what happens to microplastics and chemicals leaching from plastics and other products derived from fossil fuels once they’re in landfills

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I understand intuitively that once plastics and other products derived from fossil fuels are put into land fills, they begin to – albeit slowly – break down. But what happens once they leach into the soil?

Presumably they just stay in the surrounding soil and continue to break down slowly? They’re likely then metabolized (if possible) by plants?

But if the basic molecular components aren’t metabolizable, what happens? These chemicals and microplastics just…remains in the soil?

Are soils in the vicinity of land fills just toxic, barren wastelands? Anything that isn’t washed away and ending up in the ocean just hangs out in the soil for centuries?

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2 Answers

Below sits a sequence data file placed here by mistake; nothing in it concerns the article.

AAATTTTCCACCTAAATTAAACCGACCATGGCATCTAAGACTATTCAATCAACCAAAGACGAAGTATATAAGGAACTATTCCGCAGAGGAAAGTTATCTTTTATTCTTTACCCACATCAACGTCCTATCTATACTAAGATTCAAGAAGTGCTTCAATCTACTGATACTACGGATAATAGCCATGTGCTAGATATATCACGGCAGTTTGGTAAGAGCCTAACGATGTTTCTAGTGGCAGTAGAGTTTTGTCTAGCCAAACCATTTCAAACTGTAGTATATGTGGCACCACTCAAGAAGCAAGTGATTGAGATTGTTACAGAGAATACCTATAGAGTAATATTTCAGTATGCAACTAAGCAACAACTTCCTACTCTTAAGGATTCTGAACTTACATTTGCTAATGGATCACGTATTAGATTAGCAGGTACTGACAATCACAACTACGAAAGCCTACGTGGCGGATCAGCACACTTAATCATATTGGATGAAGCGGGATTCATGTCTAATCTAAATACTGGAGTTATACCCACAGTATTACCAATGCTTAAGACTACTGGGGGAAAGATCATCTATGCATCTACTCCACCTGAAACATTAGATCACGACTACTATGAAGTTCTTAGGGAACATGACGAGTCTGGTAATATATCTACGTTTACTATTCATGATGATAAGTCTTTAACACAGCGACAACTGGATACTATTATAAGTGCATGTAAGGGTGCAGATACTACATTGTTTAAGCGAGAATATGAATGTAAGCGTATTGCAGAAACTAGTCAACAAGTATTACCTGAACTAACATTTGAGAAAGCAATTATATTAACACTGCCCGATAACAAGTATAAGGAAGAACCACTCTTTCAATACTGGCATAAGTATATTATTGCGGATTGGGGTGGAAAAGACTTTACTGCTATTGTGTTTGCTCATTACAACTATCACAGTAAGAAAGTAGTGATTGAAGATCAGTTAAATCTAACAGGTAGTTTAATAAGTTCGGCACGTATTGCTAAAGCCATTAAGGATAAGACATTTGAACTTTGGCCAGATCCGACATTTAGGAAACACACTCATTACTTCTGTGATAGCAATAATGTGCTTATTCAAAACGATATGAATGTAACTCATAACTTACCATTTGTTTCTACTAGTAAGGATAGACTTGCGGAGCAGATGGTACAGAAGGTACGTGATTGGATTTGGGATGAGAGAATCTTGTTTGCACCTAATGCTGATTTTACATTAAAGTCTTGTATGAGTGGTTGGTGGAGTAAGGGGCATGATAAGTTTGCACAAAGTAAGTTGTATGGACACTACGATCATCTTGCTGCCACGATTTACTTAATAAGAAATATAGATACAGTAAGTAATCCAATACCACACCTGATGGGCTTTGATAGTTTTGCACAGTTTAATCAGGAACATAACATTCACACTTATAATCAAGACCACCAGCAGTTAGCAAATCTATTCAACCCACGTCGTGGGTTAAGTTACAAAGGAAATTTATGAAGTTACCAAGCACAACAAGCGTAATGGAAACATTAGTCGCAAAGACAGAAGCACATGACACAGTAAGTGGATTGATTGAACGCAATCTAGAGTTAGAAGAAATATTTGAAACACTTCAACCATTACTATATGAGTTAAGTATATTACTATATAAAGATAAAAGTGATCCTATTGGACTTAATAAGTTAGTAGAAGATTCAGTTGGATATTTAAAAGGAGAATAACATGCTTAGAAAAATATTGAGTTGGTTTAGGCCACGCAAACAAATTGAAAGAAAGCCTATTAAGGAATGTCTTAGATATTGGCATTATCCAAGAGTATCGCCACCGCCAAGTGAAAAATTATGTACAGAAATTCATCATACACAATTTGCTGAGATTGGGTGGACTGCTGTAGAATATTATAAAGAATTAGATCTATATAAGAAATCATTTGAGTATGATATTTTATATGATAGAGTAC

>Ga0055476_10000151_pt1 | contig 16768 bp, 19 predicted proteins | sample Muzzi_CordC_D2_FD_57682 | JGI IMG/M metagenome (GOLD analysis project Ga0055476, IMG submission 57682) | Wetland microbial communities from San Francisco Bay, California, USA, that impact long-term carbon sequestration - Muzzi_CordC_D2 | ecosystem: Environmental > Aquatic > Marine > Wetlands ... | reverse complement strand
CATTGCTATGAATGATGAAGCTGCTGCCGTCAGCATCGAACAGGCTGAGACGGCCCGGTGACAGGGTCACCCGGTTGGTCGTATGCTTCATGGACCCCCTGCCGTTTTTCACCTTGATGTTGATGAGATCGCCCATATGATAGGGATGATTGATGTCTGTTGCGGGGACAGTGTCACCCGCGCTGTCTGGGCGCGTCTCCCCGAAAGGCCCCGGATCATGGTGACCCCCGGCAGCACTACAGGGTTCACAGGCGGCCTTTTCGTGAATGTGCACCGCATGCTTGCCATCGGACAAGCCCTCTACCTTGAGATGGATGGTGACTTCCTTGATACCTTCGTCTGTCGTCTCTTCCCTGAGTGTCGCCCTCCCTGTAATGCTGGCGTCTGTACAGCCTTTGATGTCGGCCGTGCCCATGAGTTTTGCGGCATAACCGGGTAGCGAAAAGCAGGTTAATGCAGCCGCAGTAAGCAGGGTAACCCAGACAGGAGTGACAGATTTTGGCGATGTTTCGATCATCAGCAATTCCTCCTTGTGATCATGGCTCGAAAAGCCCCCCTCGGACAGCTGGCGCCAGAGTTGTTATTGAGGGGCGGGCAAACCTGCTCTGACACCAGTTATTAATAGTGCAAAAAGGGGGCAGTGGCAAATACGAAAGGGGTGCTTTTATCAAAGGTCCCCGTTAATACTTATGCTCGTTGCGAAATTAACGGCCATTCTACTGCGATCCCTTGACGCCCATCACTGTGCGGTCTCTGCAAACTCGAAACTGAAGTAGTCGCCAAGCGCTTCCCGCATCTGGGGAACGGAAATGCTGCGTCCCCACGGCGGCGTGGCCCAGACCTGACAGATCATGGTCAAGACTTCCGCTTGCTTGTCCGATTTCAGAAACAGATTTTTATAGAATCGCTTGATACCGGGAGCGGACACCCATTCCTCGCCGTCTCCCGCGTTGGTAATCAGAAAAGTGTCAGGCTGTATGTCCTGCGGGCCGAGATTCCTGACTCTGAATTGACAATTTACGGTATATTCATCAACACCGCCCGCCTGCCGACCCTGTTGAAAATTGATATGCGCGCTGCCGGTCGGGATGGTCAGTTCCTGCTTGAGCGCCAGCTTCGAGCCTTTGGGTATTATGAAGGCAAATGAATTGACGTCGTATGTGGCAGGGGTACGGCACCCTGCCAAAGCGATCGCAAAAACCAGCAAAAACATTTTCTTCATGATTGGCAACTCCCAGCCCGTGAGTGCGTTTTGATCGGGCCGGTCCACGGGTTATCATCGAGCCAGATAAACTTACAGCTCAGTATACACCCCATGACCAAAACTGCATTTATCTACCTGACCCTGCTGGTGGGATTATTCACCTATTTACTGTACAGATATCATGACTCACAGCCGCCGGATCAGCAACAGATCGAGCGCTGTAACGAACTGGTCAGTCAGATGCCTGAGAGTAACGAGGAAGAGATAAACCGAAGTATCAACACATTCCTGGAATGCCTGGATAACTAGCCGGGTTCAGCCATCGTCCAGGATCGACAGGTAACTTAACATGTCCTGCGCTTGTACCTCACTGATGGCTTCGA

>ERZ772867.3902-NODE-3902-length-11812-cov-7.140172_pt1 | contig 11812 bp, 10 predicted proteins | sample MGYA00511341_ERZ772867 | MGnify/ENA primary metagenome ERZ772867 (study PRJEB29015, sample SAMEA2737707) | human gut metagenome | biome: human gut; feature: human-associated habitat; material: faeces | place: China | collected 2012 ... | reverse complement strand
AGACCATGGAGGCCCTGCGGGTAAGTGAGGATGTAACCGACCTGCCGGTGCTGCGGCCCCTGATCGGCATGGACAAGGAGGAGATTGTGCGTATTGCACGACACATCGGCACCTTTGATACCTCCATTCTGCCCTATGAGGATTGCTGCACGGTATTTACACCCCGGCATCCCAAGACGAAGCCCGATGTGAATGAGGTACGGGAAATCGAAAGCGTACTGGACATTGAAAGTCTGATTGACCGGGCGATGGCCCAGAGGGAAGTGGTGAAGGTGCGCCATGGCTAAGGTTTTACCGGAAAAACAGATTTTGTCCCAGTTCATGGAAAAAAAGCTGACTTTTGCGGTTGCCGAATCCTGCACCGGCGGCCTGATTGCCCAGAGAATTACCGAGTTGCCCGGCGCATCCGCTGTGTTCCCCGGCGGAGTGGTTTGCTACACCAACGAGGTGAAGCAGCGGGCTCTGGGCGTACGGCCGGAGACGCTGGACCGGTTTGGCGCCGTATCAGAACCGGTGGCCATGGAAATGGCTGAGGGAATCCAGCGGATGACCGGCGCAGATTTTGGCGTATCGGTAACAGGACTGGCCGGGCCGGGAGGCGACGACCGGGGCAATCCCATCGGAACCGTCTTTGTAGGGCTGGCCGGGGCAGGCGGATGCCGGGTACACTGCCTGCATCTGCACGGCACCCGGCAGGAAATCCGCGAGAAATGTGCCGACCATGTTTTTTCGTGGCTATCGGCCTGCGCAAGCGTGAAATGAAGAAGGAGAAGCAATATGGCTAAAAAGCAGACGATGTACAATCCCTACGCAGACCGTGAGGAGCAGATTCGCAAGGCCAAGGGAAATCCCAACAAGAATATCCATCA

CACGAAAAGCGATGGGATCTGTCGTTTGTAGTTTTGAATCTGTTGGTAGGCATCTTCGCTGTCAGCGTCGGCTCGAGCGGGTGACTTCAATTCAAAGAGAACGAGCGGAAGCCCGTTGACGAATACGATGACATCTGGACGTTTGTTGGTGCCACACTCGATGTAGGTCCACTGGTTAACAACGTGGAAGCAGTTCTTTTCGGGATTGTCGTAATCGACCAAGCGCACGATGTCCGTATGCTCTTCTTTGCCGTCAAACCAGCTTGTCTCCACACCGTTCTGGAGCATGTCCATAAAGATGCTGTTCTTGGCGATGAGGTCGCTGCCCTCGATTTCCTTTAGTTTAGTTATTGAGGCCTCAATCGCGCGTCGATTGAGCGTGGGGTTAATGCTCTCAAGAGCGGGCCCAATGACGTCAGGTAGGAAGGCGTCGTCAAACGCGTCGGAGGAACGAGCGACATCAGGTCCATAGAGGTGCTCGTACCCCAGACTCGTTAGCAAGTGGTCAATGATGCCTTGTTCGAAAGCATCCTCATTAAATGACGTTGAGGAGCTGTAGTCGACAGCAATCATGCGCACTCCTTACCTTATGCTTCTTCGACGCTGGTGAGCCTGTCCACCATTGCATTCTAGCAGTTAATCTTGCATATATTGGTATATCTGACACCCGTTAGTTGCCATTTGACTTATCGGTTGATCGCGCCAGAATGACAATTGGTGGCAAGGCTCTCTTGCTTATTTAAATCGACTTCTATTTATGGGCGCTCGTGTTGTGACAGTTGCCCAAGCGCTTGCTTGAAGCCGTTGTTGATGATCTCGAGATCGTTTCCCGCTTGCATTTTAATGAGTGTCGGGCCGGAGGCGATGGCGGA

Anonymous 0 Comments

That’s the issue with plastic. It doesn’t degrade. Only recently (on the scientific timeline) did an organism evolve to break down plastic. Without them, plastic never fully degrades, it just breaks apart into smaller pieces. Even with them the process is slow. Scientists are trying to speed up the evolution and make them more efficient.

There was a time before wood could rot, and fallen trees just stayed on the ground for years and years and years.

The soil around landfills isn’t entirely barren. Plants can be quite stubborn. But it’s likely unsuitable for farming and things like that.

Anonymous 0 Comments

That’s the issue with plastic. It doesn’t degrade. Only recently (on the scientific timeline) did an organism evolve to break down plastic. Without them, plastic never fully degrades, it just breaks apart into smaller pieces. Even with them the process is slow. Scientists are trying to speed up the evolution and make them more efficient.

There was a time before wood could rot, and fallen trees just stayed on the ground for years and years and years.

The soil around landfills isn’t entirely barren. Plants can be quite stubborn. But it’s likely unsuitable for farming and things like that.